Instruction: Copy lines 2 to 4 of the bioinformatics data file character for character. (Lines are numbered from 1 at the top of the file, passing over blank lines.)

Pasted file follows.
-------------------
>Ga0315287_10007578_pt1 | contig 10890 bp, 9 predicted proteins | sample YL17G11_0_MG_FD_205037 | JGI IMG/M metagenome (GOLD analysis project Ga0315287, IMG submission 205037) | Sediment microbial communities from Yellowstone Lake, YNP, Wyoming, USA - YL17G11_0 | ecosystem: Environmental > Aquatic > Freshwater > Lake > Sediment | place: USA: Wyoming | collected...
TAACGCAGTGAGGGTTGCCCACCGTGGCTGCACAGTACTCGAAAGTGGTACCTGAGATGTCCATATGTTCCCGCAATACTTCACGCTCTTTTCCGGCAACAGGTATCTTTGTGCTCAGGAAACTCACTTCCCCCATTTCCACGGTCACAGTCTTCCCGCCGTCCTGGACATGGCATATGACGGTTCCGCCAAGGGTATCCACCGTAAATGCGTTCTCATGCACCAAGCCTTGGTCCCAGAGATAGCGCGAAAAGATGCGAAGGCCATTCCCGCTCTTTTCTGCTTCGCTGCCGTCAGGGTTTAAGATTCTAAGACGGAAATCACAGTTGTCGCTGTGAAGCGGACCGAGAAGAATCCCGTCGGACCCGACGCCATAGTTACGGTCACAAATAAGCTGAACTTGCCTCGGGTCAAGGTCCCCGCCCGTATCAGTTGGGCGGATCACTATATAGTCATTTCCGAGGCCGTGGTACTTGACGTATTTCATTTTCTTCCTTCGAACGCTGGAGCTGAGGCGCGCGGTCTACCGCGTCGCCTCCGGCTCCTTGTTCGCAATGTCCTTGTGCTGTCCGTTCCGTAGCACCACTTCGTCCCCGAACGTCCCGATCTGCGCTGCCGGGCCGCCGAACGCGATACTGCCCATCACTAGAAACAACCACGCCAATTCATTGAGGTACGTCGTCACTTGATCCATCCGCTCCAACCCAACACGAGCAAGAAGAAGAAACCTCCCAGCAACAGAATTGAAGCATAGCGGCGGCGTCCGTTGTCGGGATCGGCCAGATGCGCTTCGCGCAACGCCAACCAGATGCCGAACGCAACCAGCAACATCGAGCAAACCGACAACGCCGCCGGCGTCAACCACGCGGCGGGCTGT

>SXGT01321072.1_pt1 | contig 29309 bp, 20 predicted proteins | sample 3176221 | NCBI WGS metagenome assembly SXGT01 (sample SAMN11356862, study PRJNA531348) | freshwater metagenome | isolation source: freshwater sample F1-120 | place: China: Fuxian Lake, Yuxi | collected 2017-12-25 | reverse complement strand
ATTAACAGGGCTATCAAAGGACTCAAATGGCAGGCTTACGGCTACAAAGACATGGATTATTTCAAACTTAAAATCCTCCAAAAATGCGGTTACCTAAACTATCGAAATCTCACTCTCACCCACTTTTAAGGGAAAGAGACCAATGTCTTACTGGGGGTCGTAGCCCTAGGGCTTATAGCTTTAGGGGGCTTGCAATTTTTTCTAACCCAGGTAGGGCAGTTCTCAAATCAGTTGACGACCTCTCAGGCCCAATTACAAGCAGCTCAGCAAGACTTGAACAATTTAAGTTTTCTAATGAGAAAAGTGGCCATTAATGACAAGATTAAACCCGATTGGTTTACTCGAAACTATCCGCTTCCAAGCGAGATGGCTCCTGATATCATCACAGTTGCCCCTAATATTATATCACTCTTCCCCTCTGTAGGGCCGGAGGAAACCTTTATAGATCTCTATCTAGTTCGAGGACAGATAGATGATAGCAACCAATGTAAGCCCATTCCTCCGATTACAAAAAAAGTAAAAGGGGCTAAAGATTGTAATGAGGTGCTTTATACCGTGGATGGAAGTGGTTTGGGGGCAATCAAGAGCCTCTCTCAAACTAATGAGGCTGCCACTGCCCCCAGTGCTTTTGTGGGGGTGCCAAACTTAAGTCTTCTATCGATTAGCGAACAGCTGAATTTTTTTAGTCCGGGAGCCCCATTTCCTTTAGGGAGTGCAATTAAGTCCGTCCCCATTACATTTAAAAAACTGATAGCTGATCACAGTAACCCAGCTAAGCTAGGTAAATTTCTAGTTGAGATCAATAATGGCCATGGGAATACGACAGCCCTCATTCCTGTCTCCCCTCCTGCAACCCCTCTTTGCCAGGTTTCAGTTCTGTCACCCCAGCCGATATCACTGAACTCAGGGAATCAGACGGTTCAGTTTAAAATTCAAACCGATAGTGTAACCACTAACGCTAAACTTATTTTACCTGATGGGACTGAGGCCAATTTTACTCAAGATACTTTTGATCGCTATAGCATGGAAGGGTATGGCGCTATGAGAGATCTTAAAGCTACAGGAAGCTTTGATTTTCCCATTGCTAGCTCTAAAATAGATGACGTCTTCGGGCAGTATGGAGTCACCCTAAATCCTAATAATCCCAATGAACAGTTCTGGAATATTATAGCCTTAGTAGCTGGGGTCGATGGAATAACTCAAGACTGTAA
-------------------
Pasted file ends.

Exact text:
TAACGCAGTGAGGGTTGCCCACCGTGGCTGCACAGTACTCGAAAGTGGTACCTGAGATGTCCATATGTTCCCGCAATACTTCACGCTCTTTTCCGGCAACAGGTATCTTTGTGCTCAGGAAACTCACTTCCCCCATTTCCACGGTCACAGTCTTCCCGCCGTCCTGGACATGGCATATGACGGTTCCGCCAAGGGTATCCACCGTAAATGCGTTCTCATGCACCAAGCCTTGGTCCCAGAGATAGCGCGAAAAGATGCGAAGGCCATTCCCGCTCTTTTCTGCTTCGCTGCCGTCAGGGTTTAAGATTCTAAGACGGAAATCACAGTTGTCGCTGTGAAGCGGACCGAGAAGAATCCCGTCGGACCCGACGCCATAGTTACGGTCACAAATAAGCTGAACTTGCCTCGGGTCAAGGTCCCCGCCCGTATCAGTTGGGCGGATCACTATATAGTCATTTCCGAGGCCGTGGTACTTGACGTATTTCATTTTCTTCCTTCGAACGCTGGAGCTGAGGCGCGCGGTCTACCGCGTCGCCTCCGGCTCCTTGTTCGCAATGTCCTTGTGCTGTCCGTTCCGTAGCACCACTTCGTCCCCGAACGTCCCGATCTGCGCTGCCGGGCCGCCGAACGCGATACTGCCCATCACTAGAAACAACCACGCCAATTCATTGAGGTACGTCGTCACTTGATCCATCCGCTCCAACCCAACACGAGCAAGAAGAAGAAACCTCCCAGCAACAGAATTGAAGCATAGCGGCGGCGTCCGTTGTCGGGATCGGCCAGATGCGCTTCGCGCAACGCCAACCAGATGCCGAACGCAACCAGCAACATCGAGCAAACCGACAACGCCGCCGGCGTCAACCACGCGGCGGGCTGT

>SXGT01321072.1_pt1 | contig 29309 bp, 20 predicted proteins | sample 3176221 | NCBI WGS metagenome assembly SXGT01 (sample SAMN11356862, study PRJNA531348) | freshwater metagenome | isolation source: freshwater sample F1-120 | place: China: Fuxian Lake, Yuxi | collected 2017-12-25 | reverse complement strand
ATTAACAGGGCTATCAAAGGACTCAAATGGCAGGCTTACGGCTACAAAGACATGGATTATTTCAAACTTAAAATCCTCCAAAAATGCGGTTACCTAAACTATCGAAATCTCACTCTCACCCACTTTTAAGGGAAAGAGACCAATGTCTTACTGGGGGTCGTAGCCCTAGGGCTTATAGCTTTAGGGGGCTTGCAATTTTTTCTAACCCAGGTAGGGCAGTTCTCAAATCAGTTGACGACCTCTCAGGCCCAATTACAAGCAGCTCAGCAAGACTTGAACAATTTAAGTTTTCTAATGAGAAAAGTGGCCATTAATGACAAGATTAAACCCGATTGGTTTACTCGAAACTATCCGCTTCCAAGCGAGATGGCTCCTGATATCATCACAGTTGCCCCTAATATTATATCACTCTTCCCCTCTGTAGGGCCGGAGGAAACCTTTATAGATCTCTATCTAGTTCGAGGACAGATAGATGATAGCAACCAATGTAAGCCCATTCCTCCGATTACAAAAAAAGTAAAAGGGGCTAAAGATTGTAATGAGGTGCTTTATACCGTGGATGGAAGTGGTTTGGGGGCAATCAAGAGCCTCTCTCAAACTAATGAGGCTGCCACTGCCCCCAGTGCTTTTGTGGGGGTGCCAAACTTAAGTCTTCTATCGATTAGCGAACAGCTGAATTTTTTTAGTCCGGGAGCCCCATTTCCTTTAGGGAGTGCAATTAAGTCCGTCCCCATTACATTTAAAAAACTGATAGCTGATCACAGTAACCCAGCTAAGCTAGGTAAATTTCTAGTTGAGATCAATAATGGCCATGGGAATACGACAGCCCTCATTCCTGTCTCCCCTCCTGCAACCCCTCTTTGCCAGGTTTCAGTTCTGTCACCCCAGCCGATATCACTGAACTCAGGGAATCAGACGGTTCAGTTTAAAATTCAAACCGATAGTGTAACCACTAACGCTAAACTTATTTTACCTGATGGGACTGAGGCCAATTTTACTCAAGATACTTTTGATCGCTATAGCATGGAAGGGTATGGCGCTATGAGAGATCTTAAAGCTACAGGAAGCTTTGATTTTCCCATTGCTAGCTCTAAAATAGATGACGTCTTCGGGCAGTATGGAGTCACCCTAAATCCTAATAATCCCAATGAACAGTTCTGGAATATTATAGCCTTAGTAGCTGGGGTCGATGGAATAACTCAAGACTGTAA